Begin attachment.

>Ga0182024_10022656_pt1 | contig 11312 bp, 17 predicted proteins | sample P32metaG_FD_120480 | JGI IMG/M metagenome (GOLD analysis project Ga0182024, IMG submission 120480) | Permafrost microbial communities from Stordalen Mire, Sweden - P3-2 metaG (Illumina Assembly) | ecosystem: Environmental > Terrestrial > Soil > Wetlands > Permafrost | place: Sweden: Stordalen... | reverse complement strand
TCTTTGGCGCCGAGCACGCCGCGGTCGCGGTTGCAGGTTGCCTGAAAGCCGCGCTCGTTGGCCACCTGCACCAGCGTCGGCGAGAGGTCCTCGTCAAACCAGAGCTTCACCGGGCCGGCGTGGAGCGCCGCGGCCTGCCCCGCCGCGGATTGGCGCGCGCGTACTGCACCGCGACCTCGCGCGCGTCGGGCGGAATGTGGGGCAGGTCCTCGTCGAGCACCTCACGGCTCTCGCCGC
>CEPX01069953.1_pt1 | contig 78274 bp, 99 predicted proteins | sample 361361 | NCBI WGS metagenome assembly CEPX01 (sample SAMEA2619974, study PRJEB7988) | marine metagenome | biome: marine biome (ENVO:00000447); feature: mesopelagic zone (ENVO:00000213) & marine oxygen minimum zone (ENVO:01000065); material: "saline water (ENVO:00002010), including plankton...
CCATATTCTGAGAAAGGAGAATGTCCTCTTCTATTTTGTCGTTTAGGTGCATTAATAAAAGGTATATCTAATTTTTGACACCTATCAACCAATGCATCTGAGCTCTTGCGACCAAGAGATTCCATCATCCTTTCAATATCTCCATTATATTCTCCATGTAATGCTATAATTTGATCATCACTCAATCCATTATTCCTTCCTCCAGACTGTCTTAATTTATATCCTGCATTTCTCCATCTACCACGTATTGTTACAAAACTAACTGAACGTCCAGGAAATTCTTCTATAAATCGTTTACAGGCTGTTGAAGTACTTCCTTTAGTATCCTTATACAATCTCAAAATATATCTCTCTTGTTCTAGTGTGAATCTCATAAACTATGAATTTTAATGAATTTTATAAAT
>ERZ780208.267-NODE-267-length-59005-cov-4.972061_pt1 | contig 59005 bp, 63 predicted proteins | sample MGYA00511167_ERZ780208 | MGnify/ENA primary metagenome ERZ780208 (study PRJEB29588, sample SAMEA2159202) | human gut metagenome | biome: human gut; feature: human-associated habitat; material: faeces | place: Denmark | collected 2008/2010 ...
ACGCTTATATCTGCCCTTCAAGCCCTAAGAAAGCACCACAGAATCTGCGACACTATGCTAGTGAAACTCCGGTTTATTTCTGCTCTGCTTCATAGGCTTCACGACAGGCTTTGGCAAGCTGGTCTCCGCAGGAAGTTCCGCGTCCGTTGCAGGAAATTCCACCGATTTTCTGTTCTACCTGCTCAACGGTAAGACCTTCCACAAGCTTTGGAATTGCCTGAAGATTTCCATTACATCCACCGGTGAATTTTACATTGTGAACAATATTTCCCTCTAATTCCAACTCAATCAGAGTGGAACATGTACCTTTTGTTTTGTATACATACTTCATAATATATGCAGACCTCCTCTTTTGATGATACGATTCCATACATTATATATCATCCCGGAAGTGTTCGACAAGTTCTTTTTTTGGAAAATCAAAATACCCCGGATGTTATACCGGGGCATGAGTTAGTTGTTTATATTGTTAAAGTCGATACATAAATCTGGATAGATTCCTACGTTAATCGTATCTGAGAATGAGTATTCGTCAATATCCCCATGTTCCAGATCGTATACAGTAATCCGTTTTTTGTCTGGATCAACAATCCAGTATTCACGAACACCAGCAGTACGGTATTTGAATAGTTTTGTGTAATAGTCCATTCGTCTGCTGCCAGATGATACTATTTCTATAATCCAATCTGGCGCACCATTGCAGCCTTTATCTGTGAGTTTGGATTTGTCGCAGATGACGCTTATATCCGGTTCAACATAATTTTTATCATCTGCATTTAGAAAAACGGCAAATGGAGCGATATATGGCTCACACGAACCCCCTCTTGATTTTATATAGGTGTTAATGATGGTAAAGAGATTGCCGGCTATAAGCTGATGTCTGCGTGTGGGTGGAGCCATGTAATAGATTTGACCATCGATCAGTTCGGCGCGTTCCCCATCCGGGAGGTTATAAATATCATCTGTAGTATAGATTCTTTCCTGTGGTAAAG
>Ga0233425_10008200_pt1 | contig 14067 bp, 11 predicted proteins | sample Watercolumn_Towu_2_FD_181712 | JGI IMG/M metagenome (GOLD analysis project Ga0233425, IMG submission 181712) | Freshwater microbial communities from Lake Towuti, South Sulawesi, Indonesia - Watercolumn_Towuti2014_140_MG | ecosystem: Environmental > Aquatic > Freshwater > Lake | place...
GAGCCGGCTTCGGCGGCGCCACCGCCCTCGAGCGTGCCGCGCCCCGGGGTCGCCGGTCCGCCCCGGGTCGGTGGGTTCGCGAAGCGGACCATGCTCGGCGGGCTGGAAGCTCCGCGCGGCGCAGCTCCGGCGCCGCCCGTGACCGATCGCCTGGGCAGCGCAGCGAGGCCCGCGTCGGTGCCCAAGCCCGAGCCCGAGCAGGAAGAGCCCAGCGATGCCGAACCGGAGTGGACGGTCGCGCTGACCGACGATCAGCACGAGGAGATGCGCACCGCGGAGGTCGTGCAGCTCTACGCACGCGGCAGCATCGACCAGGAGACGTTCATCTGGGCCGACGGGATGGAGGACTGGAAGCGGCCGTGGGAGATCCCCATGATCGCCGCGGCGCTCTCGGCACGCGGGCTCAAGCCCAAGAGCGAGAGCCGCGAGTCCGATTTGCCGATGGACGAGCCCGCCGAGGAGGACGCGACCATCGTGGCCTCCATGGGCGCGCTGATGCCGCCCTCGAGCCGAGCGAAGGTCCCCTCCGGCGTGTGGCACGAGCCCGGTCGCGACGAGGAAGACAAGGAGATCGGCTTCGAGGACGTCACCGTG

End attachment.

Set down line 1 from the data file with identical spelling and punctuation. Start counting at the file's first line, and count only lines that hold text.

>Ga0182024_10022656_pt1 | contig 11312 bp, 17 predicted proteins | sample P32metaG_FD_120480 | JGI IMG/M metagenome (GOLD analysis project Ga0182024, IMG submission 120480) | Permafrost microbial communities from Stordalen Mire, Sweden - P3-2 metaG (Illumina Assembly) | ecosystem: Environmental > Terrestrial > Soil > Wetlands > Permafrost | place: Sweden: Stordalen... | reverse complement strand